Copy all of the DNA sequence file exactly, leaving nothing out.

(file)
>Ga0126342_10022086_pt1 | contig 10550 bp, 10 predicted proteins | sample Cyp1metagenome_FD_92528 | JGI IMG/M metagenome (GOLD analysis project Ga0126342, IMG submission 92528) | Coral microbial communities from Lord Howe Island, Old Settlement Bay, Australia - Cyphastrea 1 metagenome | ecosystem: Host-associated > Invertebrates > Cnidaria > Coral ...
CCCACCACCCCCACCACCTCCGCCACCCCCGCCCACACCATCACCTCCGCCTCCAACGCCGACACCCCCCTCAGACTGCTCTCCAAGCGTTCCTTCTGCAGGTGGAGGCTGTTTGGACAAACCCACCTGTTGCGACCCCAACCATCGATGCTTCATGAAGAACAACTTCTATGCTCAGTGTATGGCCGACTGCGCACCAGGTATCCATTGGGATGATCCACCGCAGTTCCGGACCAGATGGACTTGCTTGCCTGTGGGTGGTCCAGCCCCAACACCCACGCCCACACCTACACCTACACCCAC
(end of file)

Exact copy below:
>Ga0126342_10022086_pt1 | contig 10550 bp, 10 predicted proteins | sample Cyp1metagenome_FD_92528 | JGI IMG/M metagenome (GOLD analysis project Ga0126342, IMG submission 92528) | Coral microbial communities from Lord Howe Island, Old Settlement Bay, Australia - Cyphastrea 1 metagenome | ecosystem: Host-associated > Invertebrates > Cnidaria > Coral ...
CCCACCACCCCCACCACCTCCGCCACCCCCGCCCACACCATCACCTCCGCCTCCAACGCCGACACCCCCCTCAGACTGCTCTCCAAGCGTTCCTTCTGCAGGTGGAGGCTGTTTGGACAAACCCACCTGTTGCGACCCCAACCATCGATGCTTCATGAAGAACAACTTCTATGCTCAGTGTATGGCCGACTGCGCACCAGGTATCCATTGGGATGATCCACCGCAGTTCCGGACCAGATGGACTTGCTTGCCTGTGGGTGGTCCAGCCCCAACACCCACGCCCACACCTACACCTACACCCAC